Sunday was the first day of Spring, and what better way to celebrate than by going to see a desert in full bloom? The super bloom at Death Valley National Park is a rare, but beautiful sight. Usually the incredible heat and scarce rainfall keep any flora from growing, but this was an El Nino year, which meant lots of rain and slightly cooler temperatures in the earlier part of the year. All the perfect set up for the super bloom.Unfortunately, by the time we made it out the heat had returned and the flowers were already starting to die. But we did get to see some beautiful blooms and views, so the trip was well worth it.
We started the days adventure at the Mesquite Flat Sand Dunes.
The dunes are so vast, and with almost nothing growing in the sand, it almost seems like you’re on another planet.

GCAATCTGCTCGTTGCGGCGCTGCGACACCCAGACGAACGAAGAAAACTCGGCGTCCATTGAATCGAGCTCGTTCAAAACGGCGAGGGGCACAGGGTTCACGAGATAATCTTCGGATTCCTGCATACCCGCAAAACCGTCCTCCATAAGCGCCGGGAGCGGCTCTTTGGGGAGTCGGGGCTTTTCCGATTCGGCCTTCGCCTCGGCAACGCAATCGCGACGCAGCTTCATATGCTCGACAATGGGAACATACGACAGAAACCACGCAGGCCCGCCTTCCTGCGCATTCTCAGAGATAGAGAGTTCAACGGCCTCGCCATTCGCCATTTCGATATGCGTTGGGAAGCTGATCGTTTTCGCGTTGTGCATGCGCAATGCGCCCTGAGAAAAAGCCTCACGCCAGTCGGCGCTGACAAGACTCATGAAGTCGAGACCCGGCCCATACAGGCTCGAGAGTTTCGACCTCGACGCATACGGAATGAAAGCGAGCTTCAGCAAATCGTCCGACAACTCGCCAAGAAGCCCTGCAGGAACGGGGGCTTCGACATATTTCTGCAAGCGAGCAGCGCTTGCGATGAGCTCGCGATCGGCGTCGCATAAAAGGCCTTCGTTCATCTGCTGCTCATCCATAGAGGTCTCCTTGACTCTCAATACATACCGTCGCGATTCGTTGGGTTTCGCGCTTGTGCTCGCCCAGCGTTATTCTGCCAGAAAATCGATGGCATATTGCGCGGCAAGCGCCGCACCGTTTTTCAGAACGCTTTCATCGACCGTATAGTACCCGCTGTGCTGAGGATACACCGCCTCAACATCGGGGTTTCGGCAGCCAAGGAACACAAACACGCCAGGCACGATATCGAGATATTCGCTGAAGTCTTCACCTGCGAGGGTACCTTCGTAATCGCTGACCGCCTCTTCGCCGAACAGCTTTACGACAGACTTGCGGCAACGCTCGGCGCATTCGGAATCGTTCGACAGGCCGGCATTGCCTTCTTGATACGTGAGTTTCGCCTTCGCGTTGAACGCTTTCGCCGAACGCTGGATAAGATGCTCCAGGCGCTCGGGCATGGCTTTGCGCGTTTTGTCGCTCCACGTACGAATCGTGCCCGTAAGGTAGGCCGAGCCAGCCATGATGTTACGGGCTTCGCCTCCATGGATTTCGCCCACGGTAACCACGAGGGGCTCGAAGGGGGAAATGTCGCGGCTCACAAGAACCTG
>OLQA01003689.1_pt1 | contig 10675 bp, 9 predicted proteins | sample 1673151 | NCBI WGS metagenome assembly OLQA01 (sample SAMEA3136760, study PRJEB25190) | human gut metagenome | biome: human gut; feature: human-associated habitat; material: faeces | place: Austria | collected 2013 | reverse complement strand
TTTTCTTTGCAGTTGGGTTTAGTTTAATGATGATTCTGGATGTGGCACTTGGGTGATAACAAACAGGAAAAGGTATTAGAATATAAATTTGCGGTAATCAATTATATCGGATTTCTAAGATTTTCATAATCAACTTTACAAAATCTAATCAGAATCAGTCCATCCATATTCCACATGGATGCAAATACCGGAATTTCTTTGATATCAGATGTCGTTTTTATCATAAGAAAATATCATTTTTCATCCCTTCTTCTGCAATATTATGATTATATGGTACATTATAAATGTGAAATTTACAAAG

This was easily my brother’s favorite part of the trip, he just loves to get sand everywhere! And we got a small preview of the blooms.
Driving down Highway 190 was where we saw the first of the wildflowers. The desert was blanketed in yellow, which added a beautiful splash of color in the otherwise neutral backdrop.
Next we went to the Salt Creek Interpretive Trail, it’s a short loop trail along a very thin stream of water. While anyone not accustomed to a desert environment would be quite disappointed with the liberal use of the word creek, even the small amount of water is pretty amazing for Death Vally. The creek even has its own unique wildlife, the Salt Creek Pupfish, who have adapted to survive the harsh conditions.
This part of the valley is quite lively, with lush greens covering most of the desert. It was also cool to see the salt build up along the dried up creek beds.
Before heading home we took a small detour off Highway 190 to Twenty Mule Team Canyon Road. It’s very light off-roading, but has some great views; a rainbow of mountains on a clear blue background.